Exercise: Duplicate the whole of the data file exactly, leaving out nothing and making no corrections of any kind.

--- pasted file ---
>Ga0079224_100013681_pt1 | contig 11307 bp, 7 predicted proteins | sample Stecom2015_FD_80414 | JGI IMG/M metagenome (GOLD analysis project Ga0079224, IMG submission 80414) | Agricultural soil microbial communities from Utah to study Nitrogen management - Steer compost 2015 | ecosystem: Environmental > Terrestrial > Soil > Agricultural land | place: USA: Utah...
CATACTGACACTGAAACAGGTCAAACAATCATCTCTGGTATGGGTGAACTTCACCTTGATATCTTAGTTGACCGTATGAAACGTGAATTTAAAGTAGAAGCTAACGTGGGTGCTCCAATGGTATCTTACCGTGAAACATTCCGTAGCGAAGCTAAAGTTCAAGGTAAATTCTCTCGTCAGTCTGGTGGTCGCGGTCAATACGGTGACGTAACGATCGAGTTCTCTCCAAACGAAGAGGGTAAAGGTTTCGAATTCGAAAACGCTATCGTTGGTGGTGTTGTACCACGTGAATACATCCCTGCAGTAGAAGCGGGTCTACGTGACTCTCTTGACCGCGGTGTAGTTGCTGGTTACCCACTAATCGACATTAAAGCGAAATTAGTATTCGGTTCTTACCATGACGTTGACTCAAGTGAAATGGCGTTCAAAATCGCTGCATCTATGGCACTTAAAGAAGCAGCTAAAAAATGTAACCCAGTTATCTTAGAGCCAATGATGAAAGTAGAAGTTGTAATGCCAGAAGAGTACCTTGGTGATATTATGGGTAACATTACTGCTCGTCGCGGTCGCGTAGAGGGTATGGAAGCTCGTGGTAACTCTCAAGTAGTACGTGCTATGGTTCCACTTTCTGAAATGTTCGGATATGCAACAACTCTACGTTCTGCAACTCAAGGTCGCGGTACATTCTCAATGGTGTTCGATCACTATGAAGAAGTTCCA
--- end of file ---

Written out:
>Ga0079224_100013681_pt1 | contig 11307 bp, 7 predicted proteins | sample Stecom2015_FD_80414 | JGI IMG/M metagenome (GOLD analysis project Ga0079224, IMG submission 80414) | Agricultural soil microbial communities from Utah to study Nitrogen management - Steer compost 2015 | ecosystem: Environmental > Terrestrial > Soil > Agricultural land | place: USA: Utah...
CATACTGACACTGAAACAGGTCAAACAATCATCTCTGGTATGGGTGAACTTCACCTTGATATCTTAGTTGACCGTATGAAACGTGAATTTAAAGTAGAAGCTAACGTGGGTGCTCCAATGGTATCTTACCGTGAAACATTCCGTAGCGAAGCTAAAGTTCAAGGTAAATTCTCTCGTCAGTCTGGTGGTCGCGGTCAATACGGTGACGTAACGATCGAGTTCTCTCCAAACGAAGAGGGTAAAGGTTTCGAATTCGAAAACGCTATCGTTGGTGGTGTTGTACCACGTGAATACATCCCTGCAGTAGAAGCGGGTCTACGTGACTCTCTTGACCGCGGTGTAGTTGCTGGTTACCCACTAATCGACATTAAAGCGAAATTAGTATTCGGTTCTTACCATGACGTTGACTCAAGTGAAATGGCGTTCAAAATCGCTGCATCTATGGCACTTAAAGAAGCAGCTAAAAAATGTAACCCAGTTATCTTAGAGCCAATGATGAAAGTAGAAGTTGTAATGCCAGAAGAGTACCTTGGTGATATTATGGGTAACATTACTGCTCGTCGCGGTCGCGTAGAGGGTATGGAAGCTCGTGGTAACTCTCAAGTAGTACGTGCTATGGTTCCACTTTCTGAAATGTTCGGATATGCAACAACTCTACGTTCTGCAACTCAAGGTCGCGGTACATTCTCAATGGTGTTCGATCACTATGAAGAAGTTCCA